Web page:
|Jack London and the Klondike Gold Rush
written by Peter Lourie
illustrations by Wendell Minor
Swept up in the Gold Rush of 1897, young Jack London headed north to strike it rich in the Klondike and discovered something more precious than gold—the seeds of the stories that would flower into his classic novels The Call of the Wild and White Fang, and timeless short stories such as "To Build A Fire."
This gripping tale follows London as he treks up the ruthless Chilkoot Trail, braves the lethal Whitehorse Rapids, survives a bad case of scurvy, and conquers many more dangers of the Yukon during his quest for gold.
Punctuated by stunning black-and-white art by Wendell Minor and illustrative photographic material, here is the compelling story of how one writer drew upon a rugged life of adventure to create works of literature.
Book Q&As with Deborah Kalb (interview)
Behind the Book
Awards and Recognition
Evanston Public Library's 101 Great Books for Kids
“In visceral descriptions, Lourie recounts the treacherous, backbreaking 500-mile trek up mountains and down rivers … Minor lends atmospheric sketches, but the numerous archival photos add a greater perspective of the time. Rich in details for social studies and language arts.” (Booklist, starred review)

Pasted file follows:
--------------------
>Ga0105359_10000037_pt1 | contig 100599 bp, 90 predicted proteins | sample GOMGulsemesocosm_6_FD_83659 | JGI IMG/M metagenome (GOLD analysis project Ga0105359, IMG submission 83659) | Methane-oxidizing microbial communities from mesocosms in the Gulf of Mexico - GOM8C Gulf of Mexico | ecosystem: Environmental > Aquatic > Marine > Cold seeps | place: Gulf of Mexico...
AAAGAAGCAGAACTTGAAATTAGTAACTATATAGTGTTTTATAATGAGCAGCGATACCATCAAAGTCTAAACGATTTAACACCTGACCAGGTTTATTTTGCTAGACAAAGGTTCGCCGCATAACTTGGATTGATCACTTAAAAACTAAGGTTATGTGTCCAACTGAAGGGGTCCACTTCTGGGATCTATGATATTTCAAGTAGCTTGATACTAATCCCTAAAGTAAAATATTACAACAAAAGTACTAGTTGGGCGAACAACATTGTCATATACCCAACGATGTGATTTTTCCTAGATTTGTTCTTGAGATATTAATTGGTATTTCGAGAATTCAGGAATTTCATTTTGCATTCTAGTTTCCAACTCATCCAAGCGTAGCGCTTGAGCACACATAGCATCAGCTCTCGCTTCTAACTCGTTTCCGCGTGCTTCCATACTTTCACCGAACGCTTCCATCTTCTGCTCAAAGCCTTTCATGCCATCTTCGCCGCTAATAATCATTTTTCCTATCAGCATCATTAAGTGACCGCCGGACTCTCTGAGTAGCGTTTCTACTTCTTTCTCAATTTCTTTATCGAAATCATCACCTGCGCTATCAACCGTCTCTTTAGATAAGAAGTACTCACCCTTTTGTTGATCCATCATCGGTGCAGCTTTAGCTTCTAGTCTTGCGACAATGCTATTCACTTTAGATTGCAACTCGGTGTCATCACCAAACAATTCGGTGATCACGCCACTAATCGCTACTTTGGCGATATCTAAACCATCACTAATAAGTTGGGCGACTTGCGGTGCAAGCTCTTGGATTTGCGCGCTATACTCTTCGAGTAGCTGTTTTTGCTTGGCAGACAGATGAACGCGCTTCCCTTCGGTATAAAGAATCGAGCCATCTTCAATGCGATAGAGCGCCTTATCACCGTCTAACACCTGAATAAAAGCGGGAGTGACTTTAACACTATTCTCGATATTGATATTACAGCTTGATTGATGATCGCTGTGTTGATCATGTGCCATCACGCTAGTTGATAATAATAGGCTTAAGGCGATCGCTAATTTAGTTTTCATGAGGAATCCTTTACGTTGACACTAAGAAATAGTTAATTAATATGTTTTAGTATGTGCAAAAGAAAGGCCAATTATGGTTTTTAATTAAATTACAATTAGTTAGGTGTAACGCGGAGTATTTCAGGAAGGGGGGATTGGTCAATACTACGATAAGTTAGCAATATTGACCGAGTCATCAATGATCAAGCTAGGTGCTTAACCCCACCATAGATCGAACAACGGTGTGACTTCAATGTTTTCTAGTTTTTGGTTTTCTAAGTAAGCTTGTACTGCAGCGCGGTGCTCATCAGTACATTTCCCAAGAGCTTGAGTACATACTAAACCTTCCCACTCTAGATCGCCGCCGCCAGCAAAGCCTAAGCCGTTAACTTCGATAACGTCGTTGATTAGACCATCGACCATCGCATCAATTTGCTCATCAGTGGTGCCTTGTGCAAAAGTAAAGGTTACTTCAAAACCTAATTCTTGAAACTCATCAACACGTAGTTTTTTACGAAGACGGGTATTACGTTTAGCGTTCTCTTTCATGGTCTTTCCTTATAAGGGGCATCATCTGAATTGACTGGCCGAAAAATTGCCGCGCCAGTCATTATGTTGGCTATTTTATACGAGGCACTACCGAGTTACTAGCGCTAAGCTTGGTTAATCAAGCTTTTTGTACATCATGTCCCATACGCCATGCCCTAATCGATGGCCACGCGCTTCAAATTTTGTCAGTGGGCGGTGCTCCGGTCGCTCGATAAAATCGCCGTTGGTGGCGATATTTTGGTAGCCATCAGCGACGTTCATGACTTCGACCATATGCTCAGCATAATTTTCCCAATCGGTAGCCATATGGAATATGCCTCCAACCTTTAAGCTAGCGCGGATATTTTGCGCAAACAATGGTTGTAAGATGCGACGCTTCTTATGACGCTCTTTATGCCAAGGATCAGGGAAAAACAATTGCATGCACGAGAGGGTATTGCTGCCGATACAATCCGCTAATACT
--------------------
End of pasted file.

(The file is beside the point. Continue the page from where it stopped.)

“In this thoroughly riveting real-life-adventure story, Lourie recounts in visceral detail the frequently treacherous, relentlessly grueling 500-mile traverse along the ruthless Chilkoot Trail and Whitehorse Rapids to the Klondike gold mines. Lourie explains how London's experiences in the Klondike became the seeds for some of his best-known, most highly regarded works … Extensive backmatter includes information on First Nations peoples of the area and additional facts about London's journey. A gripping and harrowing true adventure story and a penetrating look into the formative experiences of a writer, one of the first to become a worldwide celebrity.” (Kirkus Reviews)
“A fantastic work” (VOYA)
“Lourie’s command of the Stampeders’ trials is first rate, and London’s personal experiences are in many ways typical of the 1897 adventurers who invested all they had, fought their way over the Chilkoot Pass, braved the rapids on their way to Dawson in leaky handmade boats, and arrived (if they were very lucky) in time to stake and register claims that would change their lives.” (Bulletin of the Center for Children's Books)
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